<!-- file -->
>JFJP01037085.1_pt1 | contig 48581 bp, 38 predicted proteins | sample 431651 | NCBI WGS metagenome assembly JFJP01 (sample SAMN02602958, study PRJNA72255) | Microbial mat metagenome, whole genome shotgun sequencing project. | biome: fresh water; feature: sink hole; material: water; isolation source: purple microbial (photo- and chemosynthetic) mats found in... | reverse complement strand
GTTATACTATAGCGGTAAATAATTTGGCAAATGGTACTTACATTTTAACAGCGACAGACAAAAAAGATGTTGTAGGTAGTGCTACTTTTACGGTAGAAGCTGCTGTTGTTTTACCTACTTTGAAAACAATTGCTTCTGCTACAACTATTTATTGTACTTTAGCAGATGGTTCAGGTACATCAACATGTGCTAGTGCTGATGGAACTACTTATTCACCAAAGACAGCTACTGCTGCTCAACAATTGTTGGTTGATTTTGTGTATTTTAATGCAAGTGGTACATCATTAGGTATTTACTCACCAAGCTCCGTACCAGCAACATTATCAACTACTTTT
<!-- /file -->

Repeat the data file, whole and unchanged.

>JFJP01037085.1_pt1 | contig 48581 bp, 38 predicted proteins | sample 431651 | NCBI WGS metagenome assembly JFJP01 (sample SAMN02602958, study PRJNA72255) | Microbial mat metagenome, whole genome shotgun sequencing project. | biome: fresh water; feature: sink hole; material: water; isolation source: purple microbial (photo- and chemosynthetic) mats found in... | reverse complement strand
GTTATACTATAGCGGTAAATAATTTGGCAAATGGTACTTACATTTTAACAGCGACAGACAAAAAAGATGTTGTAGGTAGTGCTACTTTTACGGTAGAAGCTGCTGTTGTTTTACCTACTTTGAAAACAATTGCTTCTGCTACAACTATTTATTGTACTTTAGCAGATGGTTCAGGTACATCAACATGTGCTAGTGCTGATGGAACTACTTATTCACCAAAGACAGCTACTGCTGCTCAACAATTGTTGGTTGATTTTGTGTATTTTAATGCAAGTGGTACATCATTAGGTATTTACTCACCAAGCTCCGTACCAGCAACATTATCAACTACTTTT